India is endowed with rich hydropower potential to the tune of 148 GW (which would be able to meet a demand of 84 GW at 60 per cent load factor) which makes it one of the most important potential sources to meet the energy security needs of the country.
As per the latest available data, India has around 36 GW of installed hydropower capacity whereas an additional 13 GW is under construction. This puts the total capacity which is yet to be tapped at around 67 per cent of the potential. Countries such as Canada and Brazil had harnessed around 69 and 48 per cent of the economically feasible potential back in 2009. From a regional perspective, over 93 per cent of the total potential in the north-eastern region is yet to be tapped, primarily in parts of the Brahmaputra river basin. The scenario is in sharp contrast to the southern and the western regions where more than 65 per cent of the potential has already been harnessed.
´Climate change and other negative effects of using fossil fuels for power generation along with growing concerns over energy security are driving the expansion of hydropower around the world,´ says Vivek Pandit, Senior Director & Head, Energy, Defence & Aerospace, FICCI.
To this, Yogesh Daruka, Director, Energy, Utilities & Mining, PwC India, says, ´Though reservoir based hydropower projects have come under criticism due to CO2 and methane emissions beyond acceptable limits, most hydro-rich countries have followed an integrated full life-cycle approach.´
The Government of India has increased financial allocation, along with other non-financial support, to prioritise hydropower development and increase capacity addition. Accordingly, in the 11th Five-Year Plan, the target for hydropower capacity addition was placed at 16.5 GW, which was almost half of the total installed capacity back then. However, the achievement, at around 5,400 MW, was well short of the target. The same trend of achievement falling short of target by far can be observed in the previous plan periods too.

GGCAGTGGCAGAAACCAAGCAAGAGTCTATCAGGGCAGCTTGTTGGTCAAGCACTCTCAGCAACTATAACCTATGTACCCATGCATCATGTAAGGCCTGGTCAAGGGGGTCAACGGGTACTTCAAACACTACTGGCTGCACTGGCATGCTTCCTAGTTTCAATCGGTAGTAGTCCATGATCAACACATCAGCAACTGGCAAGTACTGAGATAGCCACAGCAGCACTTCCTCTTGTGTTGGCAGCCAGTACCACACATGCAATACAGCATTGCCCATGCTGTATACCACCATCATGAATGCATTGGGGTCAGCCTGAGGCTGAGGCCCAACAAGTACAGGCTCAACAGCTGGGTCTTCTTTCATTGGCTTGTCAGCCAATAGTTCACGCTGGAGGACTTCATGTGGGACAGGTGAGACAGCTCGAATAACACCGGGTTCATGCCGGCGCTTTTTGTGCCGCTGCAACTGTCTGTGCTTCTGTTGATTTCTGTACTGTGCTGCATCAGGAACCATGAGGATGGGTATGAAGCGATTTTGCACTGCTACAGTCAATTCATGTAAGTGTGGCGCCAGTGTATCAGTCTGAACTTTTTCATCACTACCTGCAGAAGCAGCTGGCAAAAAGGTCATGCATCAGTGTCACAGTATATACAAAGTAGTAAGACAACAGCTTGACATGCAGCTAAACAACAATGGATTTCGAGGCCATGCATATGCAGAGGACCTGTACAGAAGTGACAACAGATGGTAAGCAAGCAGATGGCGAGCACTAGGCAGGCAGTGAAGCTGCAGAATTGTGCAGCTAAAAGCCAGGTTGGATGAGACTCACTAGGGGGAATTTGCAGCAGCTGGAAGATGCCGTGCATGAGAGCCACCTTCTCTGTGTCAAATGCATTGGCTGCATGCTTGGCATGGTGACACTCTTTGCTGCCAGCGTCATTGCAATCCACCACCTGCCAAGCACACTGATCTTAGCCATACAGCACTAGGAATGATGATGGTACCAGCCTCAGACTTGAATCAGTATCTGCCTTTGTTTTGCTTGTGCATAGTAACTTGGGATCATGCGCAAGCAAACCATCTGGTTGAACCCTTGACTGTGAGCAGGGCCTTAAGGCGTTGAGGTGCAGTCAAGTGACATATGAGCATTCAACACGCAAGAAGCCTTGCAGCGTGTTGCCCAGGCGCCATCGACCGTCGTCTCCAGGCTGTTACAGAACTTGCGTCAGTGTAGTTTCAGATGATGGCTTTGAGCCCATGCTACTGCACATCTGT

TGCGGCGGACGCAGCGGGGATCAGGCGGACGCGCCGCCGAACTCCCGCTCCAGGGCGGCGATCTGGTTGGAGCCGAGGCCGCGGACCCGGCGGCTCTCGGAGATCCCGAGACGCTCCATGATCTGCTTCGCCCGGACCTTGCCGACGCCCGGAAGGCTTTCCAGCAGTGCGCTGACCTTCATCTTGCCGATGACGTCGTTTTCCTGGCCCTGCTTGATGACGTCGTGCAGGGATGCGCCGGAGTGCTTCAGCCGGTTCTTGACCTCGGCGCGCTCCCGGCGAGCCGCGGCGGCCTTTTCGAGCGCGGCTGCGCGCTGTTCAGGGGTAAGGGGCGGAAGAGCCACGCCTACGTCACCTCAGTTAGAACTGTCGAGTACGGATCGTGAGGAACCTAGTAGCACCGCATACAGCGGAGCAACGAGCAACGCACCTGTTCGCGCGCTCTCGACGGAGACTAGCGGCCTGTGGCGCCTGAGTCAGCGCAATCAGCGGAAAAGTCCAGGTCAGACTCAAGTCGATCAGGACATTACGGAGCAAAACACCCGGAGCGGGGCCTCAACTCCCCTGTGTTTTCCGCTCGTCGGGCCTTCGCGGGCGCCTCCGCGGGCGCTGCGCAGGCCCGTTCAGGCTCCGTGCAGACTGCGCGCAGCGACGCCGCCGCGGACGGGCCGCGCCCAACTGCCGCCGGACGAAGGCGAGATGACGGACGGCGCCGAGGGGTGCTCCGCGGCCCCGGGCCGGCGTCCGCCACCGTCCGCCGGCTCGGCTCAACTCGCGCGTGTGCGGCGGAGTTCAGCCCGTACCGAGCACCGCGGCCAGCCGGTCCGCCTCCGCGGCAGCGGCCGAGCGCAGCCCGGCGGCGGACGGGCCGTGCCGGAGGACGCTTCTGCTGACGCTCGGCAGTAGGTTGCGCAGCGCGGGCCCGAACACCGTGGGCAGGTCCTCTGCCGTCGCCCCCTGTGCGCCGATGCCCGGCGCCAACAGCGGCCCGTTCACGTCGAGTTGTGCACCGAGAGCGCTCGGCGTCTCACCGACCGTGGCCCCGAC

Various factors such as environmental concerns, R&R issues, land acquisition problems, long clearance and approval procedures, capability of developers, etc., have contributed to the slow pace of hydropower development in the past. Says MD Pendse, President, Hydro Power Association (India), ´These issues have been compounded as hydropower development has largely remained under the ambit of State governments (water being a State-specific subject) with varying policies (e.g., upfront premium, royalty power, land acquisition policy, etc.) adopted by the States.´
Roadmap for responsible development
Governance framework: Strengthening of governance in the natural resource sector is a key determinant for sustainable and inclusive growth. Thus, a nation needs to have an overarching policy framework, specific sector strategies, and clear and transparent processes for accelerating hydropower development. Standardised processes and efficient inter-agency governmental coordination reduces unpredictability to create a better climate for potential investors.
Benefit-sharing framework: Mitigation of social and environmental risks also plays a critical role in the development of hydropower projects. Since the benefits and negative effects of natural resource development are often unevenly distributed, benefit-sharing mechanisms and mitigation measures are crucial for sustainability and stability in development. Benefit-sharing is a commitment by the government and the developer to share the monetary and non-monetary returns with stakeholders. An appropriate benefit-sharing mechanism ensures social stability and also aligns a country´s national strategy with the local needs.
Facilitating financing: In order to attract investments for capital-intensive hydropower projects, it is necessary to address the concerns of developers, consumers as well as PAPs. To broaden investment avenues, the government needs to facilitate optimum risk allocation and often, on a case-specific basis, better upside to developers. Furthermore, the PPP framework needs to be designed considering key factors needed to develop commercial hydropower projects such as capital, capability and credibility.
Technical capacity development: Hydropower development involves significant challenges on account of terrain and geology. The solution to such challenges requires capacity-building of the agencies involved as well as the introduction of modern techniques and technologies. The capacity-building initiative will need to appreciate the technical challenges specific to hydropower and equip the concerned institutions with tools, training and systems to help address them.
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